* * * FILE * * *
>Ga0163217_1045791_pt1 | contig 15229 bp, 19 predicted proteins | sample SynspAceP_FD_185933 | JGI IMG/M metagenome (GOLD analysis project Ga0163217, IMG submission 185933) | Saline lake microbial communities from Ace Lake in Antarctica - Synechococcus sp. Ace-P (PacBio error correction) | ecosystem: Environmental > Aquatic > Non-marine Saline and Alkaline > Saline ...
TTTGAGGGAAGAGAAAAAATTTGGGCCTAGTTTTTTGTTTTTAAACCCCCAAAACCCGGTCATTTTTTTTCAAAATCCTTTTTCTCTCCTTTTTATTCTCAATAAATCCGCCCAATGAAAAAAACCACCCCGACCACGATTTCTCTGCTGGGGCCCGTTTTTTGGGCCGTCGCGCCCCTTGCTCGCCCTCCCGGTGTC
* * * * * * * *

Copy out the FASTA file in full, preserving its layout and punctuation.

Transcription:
>Ga0163217_1045791_pt1 | contig 15229 bp, 19 predicted proteins | sample SynspAceP_FD_185933 | JGI IMG/M metagenome (GOLD analysis project Ga0163217, IMG submission 185933) | Saline lake microbial communities from Ace Lake in Antarctica - Synechococcus sp. Ace-P (PacBio error correction) | ecosystem: Environmental > Aquatic > Non-marine Saline and Alkaline > Saline ...
TTTGAGGGAAGAGAAAAAATTTGGGCCTAGTTTTTTGTTTTTAAACCCCCAAAACCCGGTCATTTTTTTTCAAAATCCTTTTTCTCTCCTTTTTATTCTCAATAAATCCGCCCAATGAAAAAAACCACCCCGACCACGATTTCTCTGCTGGGGCCCGTTTTTTGGGCCGTCGCGCCCCTTGCTCGCCCTCCCGGTGTC